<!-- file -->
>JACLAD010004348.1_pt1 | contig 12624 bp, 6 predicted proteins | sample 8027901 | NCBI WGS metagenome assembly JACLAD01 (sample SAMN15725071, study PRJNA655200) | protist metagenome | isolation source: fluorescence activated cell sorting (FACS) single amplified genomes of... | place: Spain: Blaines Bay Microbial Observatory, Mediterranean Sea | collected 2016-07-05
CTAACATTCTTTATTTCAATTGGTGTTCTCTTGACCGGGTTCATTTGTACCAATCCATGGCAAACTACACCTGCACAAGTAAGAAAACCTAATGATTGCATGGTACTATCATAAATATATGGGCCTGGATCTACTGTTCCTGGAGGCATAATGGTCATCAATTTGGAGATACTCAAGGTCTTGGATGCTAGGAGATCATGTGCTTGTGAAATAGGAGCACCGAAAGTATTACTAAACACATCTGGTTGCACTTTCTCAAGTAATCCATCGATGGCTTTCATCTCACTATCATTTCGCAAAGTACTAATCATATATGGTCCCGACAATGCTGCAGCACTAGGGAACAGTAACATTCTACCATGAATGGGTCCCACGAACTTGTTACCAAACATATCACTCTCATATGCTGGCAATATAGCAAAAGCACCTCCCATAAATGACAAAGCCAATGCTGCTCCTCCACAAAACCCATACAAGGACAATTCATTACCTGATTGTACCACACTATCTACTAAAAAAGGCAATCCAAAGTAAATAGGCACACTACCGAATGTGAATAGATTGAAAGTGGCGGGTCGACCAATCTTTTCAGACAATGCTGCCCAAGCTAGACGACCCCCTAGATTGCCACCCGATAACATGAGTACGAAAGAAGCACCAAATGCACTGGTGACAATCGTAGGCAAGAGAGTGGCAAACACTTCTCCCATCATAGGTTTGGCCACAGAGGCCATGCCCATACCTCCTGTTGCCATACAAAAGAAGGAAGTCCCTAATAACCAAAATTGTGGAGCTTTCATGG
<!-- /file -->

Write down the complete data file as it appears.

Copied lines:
>JACLAD010004348.1_pt1 | contig 12624 bp, 6 predicted proteins | sample 8027901 | NCBI WGS metagenome assembly JACLAD01 (sample SAMN15725071, study PRJNA655200) | protist metagenome | isolation source: fluorescence activated cell sorting (FACS) single amplified genomes of... | place: Spain: Blaines Bay Microbial Observatory, Mediterranean Sea | collected 2016-07-05
CTAACATTCTTTATTTCAATTGGTGTTCTCTTGACCGGGTTCATTTGTACCAATCCATGGCAAACTACACCTGCACAAGTAAGAAAACCTAATGATTGCATGGTACTATCATAAATATATGGGCCTGGATCTACTGTTCCTGGAGGCATAATGGTCATCAATTTGGAGATACTCAAGGTCTTGGATGCTAGGAGATCATGTGCTTGTGAAATAGGAGCACCGAAAGTATTACTAAACACATCTGGTTGCACTTTCTCAAGTAATCCATCGATGGCTTTCATCTCACTATCATTTCGCAAAGTACTAATCATATATGGTCCCGACAATGCTGCAGCACTAGGGAACAGTAACATTCTACCATGAATGGGTCCCACGAACTTGTTACCAAACATATCACTCTCATATGCTGGCAATATAGCAAAAGCACCTCCCATAAATGACAAAGCCAATGCTGCTCCTCCACAAAACCCATACAAGGACAATTCATTACCTGATTGTACCACACTATCTACTAAAAAAGGCAATCCAAAGTAAATAGGCACACTACCGAATGTGAATAGATTGAAAGTGGCGGGTCGACCAATCTTTTCAGACAATGCTGCCCAAGCTAGACGACCCCCTAGATTGCCACCCGATAACATGAGTACGAAAGAAGCACCAAATGCACTGGTGACAATCGTAGGCAAGAGAGTGGCAAACACTTCTCCCATCATAGGTTTGGCCACAGAGGCCATGCCCATACCTCCTGTTGCCATACAAAAGAAGGAAGTCCCTAATAACCAAAATTGTGGAGCTTTCATGG